Journal Information
Vol. 107. Issue 6.
Pages 482-488 (July - August 2016)
Vol. 107. Issue 6.
Pages 482-488 (July - August 2016)
Consensus Document
DOI: 10.1016/j.adengl.2016.05.001
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Clinical Pathway for Patients With Acute or Chronic Urticaria: A Consensus Statement of the Andalusian Section of the Spanish Academy of Dermatology and Venereology (AEDV)
Proceso de atención al paciente con urticaria aguda y crónica. Documento de consenso de la sección territorial andaluza de la Academia Española de Dermatología y Venereología
R. Ruiz-Villaverdea,
Corresponding author

Corresponding author.
, D. Moreno-Ramírezb, M. Galán-Gutierrezc, M. de Troyad, V. Reyes-Alcázare, M. Alcaldef, E.I. Garcíag, M. Linaresh, L. Martínezi, Á. Pulpilloj, C. Suárezk, A. Vélezl, E. García-Loraa, A. Torrese
a Unidad de Gestión Clínica de Dermatología Médico-quirúrgica y Venereología, Hospital Universitario Virgen de las Nieves, Granada, Spain
b Unidad de Gestión Clínica de Dermatología Médico-quirúrgica y Venereología, Hospital Universitario Virgen Macarena, Sevilla, Spain
c Unidad de Gestión Clínica de Dermatología Médico-quirúrgica y Venereología, Complejo Hospitalario de Jaén, Jaén, Spain
d Unidad de Gestión Clínica de Dermatología Médico-quirúrgica y Venereología, Hospital Costa del Sol, Marbella, Spain
e Agencia de Calidad Sanitaria de Andalucía, Sevilla, Spain
f Unidad de Gestión Clínica de Dermatología Médico-quirúrgica y Venereología, Hospital Torrecárdenas, Almería, Spain
g Facultad de Enfermería, Universidad de Cádiz, Cádiz, Spain
h Unidad de Gestión Clínica de Dermatología Médico-quirúrgica y Venereología, Hospital Universitario Puerta del Mar, Cádiz, Spain
i Unidad de Gestión Clínica de Dermatología Médico-quirúrgica y Venereología, Hospital Regional de Málaga, Málaga, Spain
j Unidad de Gestión Clínica de Dermatología Médico-quirúrgica y Venereología, Hospital Universitario Virgen del Rocío, Sevilla, Spain
k Unidad de Gestión Clínica de Dermatología Médico-quirúrgica y Venereología, Complejo Hospitalario de Huelva, Huelva, Spain
l Unidad de Gestión Clínica de Dermatología Médico-quirúrgica y Venereología, Hospital Universitario Reina Sofía, Córdoba, Spain
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Figures (1)
Tables (3)
Table 1. Quality-of-Care Characteristics to Apply When Attending Persons With a Clinical Picture Compatible With a Diagnosis of Urticaria in Primary Care Centers and Emergency Departments.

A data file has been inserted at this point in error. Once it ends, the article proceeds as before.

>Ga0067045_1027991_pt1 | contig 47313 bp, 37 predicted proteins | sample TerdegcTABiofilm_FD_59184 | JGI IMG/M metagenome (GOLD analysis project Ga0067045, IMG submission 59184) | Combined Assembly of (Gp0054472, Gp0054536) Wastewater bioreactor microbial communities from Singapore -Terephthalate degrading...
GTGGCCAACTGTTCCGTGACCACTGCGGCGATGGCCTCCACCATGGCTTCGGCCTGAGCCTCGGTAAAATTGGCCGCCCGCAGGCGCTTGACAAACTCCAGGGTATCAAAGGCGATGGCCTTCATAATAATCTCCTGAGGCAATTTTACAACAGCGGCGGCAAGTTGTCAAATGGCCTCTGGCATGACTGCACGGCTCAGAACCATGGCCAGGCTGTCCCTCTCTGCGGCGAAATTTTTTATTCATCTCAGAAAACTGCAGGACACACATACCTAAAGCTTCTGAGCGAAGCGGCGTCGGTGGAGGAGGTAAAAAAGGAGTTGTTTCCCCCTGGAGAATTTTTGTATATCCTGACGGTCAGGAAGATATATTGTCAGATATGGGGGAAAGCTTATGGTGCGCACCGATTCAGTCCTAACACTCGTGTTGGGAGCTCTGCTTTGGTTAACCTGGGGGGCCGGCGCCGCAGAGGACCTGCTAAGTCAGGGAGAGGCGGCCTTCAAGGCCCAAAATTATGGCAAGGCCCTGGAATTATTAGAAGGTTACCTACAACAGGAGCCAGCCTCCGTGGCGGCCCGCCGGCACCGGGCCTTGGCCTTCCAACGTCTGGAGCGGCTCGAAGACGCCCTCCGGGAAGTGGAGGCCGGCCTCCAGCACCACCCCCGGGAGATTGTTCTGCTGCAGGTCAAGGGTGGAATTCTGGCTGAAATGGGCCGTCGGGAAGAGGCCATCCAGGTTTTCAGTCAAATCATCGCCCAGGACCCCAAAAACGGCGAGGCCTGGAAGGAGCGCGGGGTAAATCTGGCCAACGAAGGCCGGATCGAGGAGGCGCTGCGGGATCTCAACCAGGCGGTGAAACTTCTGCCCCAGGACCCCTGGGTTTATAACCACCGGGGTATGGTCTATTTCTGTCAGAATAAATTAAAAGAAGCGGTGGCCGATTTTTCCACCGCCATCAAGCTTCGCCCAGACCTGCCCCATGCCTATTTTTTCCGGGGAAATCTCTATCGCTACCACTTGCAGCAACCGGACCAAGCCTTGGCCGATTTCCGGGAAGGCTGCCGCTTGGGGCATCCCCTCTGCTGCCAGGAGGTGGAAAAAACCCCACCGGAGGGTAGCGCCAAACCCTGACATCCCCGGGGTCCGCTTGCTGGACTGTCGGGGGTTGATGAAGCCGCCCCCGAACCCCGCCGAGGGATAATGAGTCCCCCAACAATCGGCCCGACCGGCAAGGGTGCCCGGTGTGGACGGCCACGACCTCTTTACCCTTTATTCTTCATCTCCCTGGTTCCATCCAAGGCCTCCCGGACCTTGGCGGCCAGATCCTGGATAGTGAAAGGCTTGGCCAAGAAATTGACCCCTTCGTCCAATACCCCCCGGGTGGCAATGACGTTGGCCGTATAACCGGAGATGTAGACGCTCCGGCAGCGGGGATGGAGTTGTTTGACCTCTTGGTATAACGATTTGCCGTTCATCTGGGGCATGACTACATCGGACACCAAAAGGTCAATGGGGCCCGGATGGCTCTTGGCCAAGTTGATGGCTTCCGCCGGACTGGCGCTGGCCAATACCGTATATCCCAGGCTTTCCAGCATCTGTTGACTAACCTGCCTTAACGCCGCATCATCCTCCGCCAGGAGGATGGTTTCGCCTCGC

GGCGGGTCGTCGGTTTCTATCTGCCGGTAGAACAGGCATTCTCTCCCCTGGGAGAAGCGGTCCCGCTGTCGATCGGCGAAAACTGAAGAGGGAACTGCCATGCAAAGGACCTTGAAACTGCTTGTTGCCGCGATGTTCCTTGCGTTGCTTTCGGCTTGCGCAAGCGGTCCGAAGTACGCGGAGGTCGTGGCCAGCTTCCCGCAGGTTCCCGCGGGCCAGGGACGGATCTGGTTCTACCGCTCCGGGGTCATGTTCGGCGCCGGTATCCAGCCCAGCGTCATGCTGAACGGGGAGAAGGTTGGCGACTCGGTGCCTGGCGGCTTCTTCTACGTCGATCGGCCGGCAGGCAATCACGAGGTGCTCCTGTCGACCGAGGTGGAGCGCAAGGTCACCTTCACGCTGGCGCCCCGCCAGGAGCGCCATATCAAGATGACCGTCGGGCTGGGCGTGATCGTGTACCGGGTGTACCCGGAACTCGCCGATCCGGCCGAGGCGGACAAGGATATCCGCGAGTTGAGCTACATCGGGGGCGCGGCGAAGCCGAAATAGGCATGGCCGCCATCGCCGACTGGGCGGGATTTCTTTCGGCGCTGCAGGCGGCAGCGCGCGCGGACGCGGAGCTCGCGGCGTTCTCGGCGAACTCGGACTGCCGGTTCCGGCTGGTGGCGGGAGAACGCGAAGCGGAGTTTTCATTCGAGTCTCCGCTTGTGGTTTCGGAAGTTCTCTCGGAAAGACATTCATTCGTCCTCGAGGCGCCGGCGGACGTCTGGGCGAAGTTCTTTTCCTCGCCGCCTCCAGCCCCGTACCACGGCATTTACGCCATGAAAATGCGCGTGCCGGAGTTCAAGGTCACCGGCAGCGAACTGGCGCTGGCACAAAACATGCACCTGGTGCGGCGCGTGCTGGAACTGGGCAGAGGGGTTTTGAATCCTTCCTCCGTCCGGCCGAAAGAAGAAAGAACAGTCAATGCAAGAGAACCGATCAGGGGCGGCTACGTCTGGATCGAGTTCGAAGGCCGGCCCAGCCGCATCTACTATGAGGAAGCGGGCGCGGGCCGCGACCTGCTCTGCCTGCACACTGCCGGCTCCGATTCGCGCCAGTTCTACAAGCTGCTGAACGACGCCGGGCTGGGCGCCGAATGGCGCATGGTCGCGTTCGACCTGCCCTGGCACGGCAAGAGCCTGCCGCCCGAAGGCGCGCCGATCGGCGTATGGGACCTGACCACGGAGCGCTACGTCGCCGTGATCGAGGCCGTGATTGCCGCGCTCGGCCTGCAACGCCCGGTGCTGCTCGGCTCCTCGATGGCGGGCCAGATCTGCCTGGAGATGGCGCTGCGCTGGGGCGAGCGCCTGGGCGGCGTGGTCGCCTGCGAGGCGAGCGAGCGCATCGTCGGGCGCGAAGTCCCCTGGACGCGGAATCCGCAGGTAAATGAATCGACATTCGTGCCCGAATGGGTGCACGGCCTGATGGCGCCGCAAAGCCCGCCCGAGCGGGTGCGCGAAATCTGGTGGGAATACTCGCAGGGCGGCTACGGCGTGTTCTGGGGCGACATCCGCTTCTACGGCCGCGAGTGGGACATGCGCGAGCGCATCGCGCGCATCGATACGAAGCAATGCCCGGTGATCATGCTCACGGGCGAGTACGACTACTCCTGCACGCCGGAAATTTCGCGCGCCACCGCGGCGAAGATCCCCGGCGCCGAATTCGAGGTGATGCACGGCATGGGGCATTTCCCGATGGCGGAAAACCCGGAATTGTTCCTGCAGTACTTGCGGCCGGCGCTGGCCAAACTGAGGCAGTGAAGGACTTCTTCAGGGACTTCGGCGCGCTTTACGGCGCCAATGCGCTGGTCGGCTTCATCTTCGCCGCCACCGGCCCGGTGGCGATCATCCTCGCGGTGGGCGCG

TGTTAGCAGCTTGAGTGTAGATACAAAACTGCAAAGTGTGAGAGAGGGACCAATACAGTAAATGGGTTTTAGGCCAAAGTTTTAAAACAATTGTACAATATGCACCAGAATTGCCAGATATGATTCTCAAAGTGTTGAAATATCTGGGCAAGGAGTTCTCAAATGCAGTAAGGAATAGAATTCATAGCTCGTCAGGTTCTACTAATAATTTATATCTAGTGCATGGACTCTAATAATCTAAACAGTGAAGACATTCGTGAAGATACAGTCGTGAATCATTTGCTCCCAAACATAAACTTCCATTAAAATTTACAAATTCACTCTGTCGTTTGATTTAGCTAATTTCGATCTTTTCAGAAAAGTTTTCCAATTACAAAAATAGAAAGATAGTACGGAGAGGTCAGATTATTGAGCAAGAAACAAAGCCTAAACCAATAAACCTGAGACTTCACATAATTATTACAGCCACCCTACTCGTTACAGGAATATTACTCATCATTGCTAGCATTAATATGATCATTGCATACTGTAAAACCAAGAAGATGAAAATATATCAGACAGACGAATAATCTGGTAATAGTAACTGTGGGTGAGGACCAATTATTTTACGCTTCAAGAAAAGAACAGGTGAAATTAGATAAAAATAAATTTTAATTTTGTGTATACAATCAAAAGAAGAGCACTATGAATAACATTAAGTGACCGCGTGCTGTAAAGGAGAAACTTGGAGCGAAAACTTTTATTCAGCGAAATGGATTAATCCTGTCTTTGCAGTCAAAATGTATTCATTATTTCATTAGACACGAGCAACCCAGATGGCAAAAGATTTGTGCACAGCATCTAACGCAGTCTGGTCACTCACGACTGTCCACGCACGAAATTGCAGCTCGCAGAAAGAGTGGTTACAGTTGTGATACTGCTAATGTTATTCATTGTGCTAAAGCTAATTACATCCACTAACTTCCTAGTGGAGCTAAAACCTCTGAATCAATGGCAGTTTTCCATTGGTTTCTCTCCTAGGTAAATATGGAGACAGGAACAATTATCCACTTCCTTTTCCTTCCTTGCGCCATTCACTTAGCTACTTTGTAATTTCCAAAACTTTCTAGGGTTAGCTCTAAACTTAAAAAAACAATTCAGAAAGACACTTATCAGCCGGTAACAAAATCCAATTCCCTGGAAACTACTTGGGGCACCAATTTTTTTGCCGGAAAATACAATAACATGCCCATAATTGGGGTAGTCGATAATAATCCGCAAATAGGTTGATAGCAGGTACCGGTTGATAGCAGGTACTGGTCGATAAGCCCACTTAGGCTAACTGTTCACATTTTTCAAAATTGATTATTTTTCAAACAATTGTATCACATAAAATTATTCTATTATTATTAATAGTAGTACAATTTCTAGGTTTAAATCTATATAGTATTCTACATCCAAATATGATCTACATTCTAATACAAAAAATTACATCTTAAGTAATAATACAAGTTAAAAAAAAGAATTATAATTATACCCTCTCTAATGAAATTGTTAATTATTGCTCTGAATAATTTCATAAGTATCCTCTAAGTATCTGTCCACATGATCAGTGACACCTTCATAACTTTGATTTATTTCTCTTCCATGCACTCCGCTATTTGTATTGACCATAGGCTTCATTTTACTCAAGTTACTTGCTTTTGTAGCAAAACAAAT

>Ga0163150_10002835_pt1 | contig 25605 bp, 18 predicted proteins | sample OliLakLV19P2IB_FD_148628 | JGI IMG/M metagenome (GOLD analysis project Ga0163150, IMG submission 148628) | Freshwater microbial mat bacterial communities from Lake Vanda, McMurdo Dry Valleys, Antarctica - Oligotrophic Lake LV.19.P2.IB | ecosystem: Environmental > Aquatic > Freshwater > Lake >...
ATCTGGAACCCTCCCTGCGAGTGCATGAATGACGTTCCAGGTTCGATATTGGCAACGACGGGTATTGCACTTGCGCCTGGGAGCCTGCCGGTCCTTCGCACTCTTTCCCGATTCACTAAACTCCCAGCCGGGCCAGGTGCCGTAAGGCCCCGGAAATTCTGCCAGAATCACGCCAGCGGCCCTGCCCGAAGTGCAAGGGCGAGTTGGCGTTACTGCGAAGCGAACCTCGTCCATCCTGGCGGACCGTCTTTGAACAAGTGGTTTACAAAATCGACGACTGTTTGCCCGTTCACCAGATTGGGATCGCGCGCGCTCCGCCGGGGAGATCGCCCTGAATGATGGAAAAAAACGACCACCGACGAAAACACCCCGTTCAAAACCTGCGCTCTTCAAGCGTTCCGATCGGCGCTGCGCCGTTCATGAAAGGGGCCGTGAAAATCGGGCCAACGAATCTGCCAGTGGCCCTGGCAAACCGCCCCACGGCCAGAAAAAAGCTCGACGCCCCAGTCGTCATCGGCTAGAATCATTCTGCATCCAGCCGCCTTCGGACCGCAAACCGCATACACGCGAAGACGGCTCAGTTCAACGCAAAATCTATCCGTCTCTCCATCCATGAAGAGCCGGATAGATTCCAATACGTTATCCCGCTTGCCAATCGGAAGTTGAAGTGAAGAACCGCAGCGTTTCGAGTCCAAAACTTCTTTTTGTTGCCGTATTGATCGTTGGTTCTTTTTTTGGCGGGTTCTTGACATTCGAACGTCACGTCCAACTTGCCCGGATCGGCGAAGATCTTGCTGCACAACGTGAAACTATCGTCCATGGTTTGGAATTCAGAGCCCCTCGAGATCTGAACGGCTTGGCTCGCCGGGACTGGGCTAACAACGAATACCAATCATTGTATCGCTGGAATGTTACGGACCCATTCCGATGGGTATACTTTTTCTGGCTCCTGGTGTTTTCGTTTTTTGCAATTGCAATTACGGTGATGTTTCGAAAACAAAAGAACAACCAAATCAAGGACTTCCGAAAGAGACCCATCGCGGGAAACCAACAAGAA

Table 2. Quality-of-Care Characteristics to Apply When Attending Persons With Urticaria in Dermatology CMUs.
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Attention has been focused on new ways to understand and manage urticaria ever since the recent addition of novel drugs to the therapeutic arsenal, the updating of clinical practice guidelines, and the publication of pathophysiologic insights. The Andalusian Section of the Spanish Academy of Dermatology and Venereology (AEDV) has developed a clinical pathway that defines quality-of-care characteristics and makes recommendations on decision-making affecting patients with urticaria. We present a patient-centered approach to care, in which the patient's clinical pathway through the health care system includes links between primary and hospital care to ensure continuity—a key feature of quality.

Clinical pathway
Continuity of care

La incorporación de nuevos fármacos al arsenal terapéutico, la actualización de las guías de práctica clínica y los hallazgos fisiopatológicos recientemente comunicados hacen que el manejo y conocimiento de la urticaria sea un tema de candente actualidad. La Sección territorial andaluza de la AEDV ha desarrollado un proceso de atención en el que se describen el recorrido del paciente, las características de calidad de las actuaciones y las recomendaciones para la toma de decisiones en los pacientes con urticaria. Presentamos un enfoque centrado en el paciente, y en el que se muestra su devenir en el sistema sanitario y la interrelación entre la atención primaria y hospitalaria, garantizando un punto clave, su continuidad asistencial.